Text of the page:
Coryphaeus - no way. Weak in Greek.
Colereum? Nope... Collyrium.
Nidharshan Anandasivam. Let's see one of those judges spell this kid's name! But he and I couldn't spell paillon, even with a little French.
Croquignole?! finished round 10, with five left.
Heiligenschein. What a great word. (And it's German.) Holy light. The bright spot of light around the shadow of the observer's head, cast on dewy grass.
Hukilau. More Hawai'ian. Sounds like a good time. (But I missed it.)
Austausch. More German, and more atmospherics, and we're into the final words.
Icteritious. Right. Down to two.
Maieutic. Man, all those extra vowels in there!
Aubade. Oh bawd!
Poiesis. I actually got that one. Fifteen championship words left, and now it's a battle between the girls and the word list.
Kanone. An expert skier, Italian to German.
Tutoyer. Is that English?!
Izzat. Arabic to Hindi. Is it?
Koine. Rockin'! These two are amazing.
Weltschmerz! Ah, the world is too much with us. "Sentimental pessimism." Only one German pronunciation. Aren't we supposed to be spelling English words? She missed the 'w' for the 'v' sound.
Kundalini. Use the force Katherine! Sanskrit. One word away from the championship.
Ursprache. Ok, I could've done that. (Had I not missed 20 words before that.) Ausgezeichnet!
Bill Sali wants to bring the same high caliber performance to the Big House that he delivered to Idaho's House. Idahoans don't mind refreshing candor, and our past performance has demonstrated we're happy with low expectations.
"Much of the time in the Legislature, critical-thinking skills are not necessarily needed," Sali dryly noted , figuring that even with "brain fade" and impaired memory as a result of a car wreck he had a leg up on most Idaho legislators.
It's possible, just possible, that voters in this state are ready to aim higher and vote for a legitimate candidate in the first Congressional District.
The other thing in Larry Grant's favor is that the main force behind Sali, the Club for Growth, would appear to hold the state Republican party in similar contempt, extolling the "great victory" from his garnering one-quarter of the vote in a 6-way race. They helped. A lot.
Reading about Microsoft's bid to take over your anti-virus, anti-phishing, and firewall tasks for the low, low price of $50 a year makes me think about lock-in. A merchandising dream, especially when the "merchandise" is bits that take some doing to put together but then replicate for free. 40 or 50 million subscribers and there's a nice $2 billion cash flow. For stuff they ought to be doing anyway, right? There's a Windows firewall now, for example, and of course most of the virus exploits have to do with flaws in the operating system you're renting from Microsoft.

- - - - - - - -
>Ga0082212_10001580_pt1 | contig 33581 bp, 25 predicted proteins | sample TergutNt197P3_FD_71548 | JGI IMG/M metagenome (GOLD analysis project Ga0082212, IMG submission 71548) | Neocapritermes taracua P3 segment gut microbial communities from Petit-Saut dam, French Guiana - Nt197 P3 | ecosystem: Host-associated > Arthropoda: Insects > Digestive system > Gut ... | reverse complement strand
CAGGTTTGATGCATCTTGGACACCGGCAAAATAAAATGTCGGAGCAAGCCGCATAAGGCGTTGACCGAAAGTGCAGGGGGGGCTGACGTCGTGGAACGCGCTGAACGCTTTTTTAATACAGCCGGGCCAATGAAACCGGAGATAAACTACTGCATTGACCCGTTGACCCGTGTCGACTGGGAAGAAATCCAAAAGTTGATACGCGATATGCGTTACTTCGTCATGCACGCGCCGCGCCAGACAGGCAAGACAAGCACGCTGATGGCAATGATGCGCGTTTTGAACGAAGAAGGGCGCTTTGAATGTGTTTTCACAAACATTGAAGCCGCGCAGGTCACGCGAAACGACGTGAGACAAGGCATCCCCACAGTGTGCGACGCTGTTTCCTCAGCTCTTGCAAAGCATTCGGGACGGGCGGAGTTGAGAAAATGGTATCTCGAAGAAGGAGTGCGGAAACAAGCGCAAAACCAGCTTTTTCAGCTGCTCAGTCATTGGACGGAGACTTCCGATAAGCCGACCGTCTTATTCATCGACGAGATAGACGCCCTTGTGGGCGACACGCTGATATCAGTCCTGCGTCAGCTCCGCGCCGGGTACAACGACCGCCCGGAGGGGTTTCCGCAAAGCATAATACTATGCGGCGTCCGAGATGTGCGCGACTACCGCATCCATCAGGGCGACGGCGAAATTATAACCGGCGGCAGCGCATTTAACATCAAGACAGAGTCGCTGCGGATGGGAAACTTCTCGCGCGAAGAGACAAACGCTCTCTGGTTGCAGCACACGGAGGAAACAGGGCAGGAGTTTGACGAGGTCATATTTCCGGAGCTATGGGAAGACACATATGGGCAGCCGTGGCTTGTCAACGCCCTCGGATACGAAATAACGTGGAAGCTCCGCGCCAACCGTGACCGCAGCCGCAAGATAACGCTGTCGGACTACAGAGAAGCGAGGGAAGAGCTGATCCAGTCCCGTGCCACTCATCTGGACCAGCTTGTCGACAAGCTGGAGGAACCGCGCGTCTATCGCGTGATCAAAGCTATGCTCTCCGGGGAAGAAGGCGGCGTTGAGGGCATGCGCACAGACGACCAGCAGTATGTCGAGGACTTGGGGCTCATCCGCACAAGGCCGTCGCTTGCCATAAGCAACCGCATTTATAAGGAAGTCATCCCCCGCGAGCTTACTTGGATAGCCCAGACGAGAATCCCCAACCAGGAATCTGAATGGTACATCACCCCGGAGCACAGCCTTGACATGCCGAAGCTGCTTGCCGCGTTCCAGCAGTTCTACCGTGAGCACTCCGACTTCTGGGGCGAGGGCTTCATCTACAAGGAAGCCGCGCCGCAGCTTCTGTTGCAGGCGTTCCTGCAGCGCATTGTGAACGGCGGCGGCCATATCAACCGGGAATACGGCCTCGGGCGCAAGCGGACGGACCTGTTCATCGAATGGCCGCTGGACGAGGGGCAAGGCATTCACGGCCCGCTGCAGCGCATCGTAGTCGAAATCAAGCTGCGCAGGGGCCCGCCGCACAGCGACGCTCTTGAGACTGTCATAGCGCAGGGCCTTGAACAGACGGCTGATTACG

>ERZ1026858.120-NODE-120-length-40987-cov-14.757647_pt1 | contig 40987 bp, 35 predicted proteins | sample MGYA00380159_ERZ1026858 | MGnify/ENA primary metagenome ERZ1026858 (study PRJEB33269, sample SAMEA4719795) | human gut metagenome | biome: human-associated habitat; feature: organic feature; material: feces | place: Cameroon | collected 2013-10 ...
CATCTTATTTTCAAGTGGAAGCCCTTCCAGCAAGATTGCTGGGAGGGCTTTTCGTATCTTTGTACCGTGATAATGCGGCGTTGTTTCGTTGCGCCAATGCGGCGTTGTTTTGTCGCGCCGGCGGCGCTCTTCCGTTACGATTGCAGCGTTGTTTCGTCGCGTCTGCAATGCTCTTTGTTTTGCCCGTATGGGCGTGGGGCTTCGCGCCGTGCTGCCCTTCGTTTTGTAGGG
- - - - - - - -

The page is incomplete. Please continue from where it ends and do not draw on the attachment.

But I'm paid up through October, and unless the incumbent does something really stupid I'm not going shopping before then. I'll keep the competition in mind (and expect that Trend-Micro's price/performance will be better for it, at least).
Who else has you locked-in to their services and sending monthly cash? Some spawn of Ma Bell, of course. And her red-headed mobile stepchildren. The cable (or dish) guy. Water, sewer, trash, electricity, gas. ExxonMobil! Well, you can buy or not buy their product in any given month, but most of us are buying at least that regularly. Insurance. Health insurance. Uncle Sam. Your bank loans.... Everybody's got a racket.
The best of them would seem to be those you pay for things NOT to happen, like "anti-virus." In the best possible outcome, NOTHING WILL HAPPEN, and you'll be glad, to the tune of $50/year. Insurance is like that too, but the difference is that when something bad DOES happen, there's some non-zero chance that your insurance company will return some of your investment. (You may even get more than you put in.)
Can you imagine that with your anti-virus software? Of course you can't, because you read the End-User Licensing Agreement that told you in no uncertain terms that your vendor HAS MADE NO EXPRESS WARRANTIES, ORAL OR WRITTEN, TO YOU REGARDING THE PRODUCTS AND THAT THE PRODUCTS ARE BEING PROVIDED TO YOU "AS IS" WITHOUT WARRANTY OF ANY KIND, disclaiming AND ALL OTHER WARRANTIES, WHETHER EXPRESSED, IMPLIED, OR STATUTORY, INCLUDING, BUT WITHOUT LIMITATION, THE IMPLIED WARRANTIES OF NONINFRINGEMENT OF THIRD PARTY RIGHTS, MERCHANTABILITY, AND FITNESS FOR A PARTICULAR PURPOSE.
Neither shall they be LIABLE FOR INDIRECT, INCIDENTAL, SPECIAL, COVER, RELIANCE, OR CONSEQUENTIAL DAMAGES (INCLUDING, BUT NOT LIMITED TO, LOSS OF ANTICIPATED PROFIT) ARISING FROM ANY CAUSE UNDER OR RELATED TO the "agreement" you "signed."
Tom von Alten tva_∂t_fortboise_⋅_org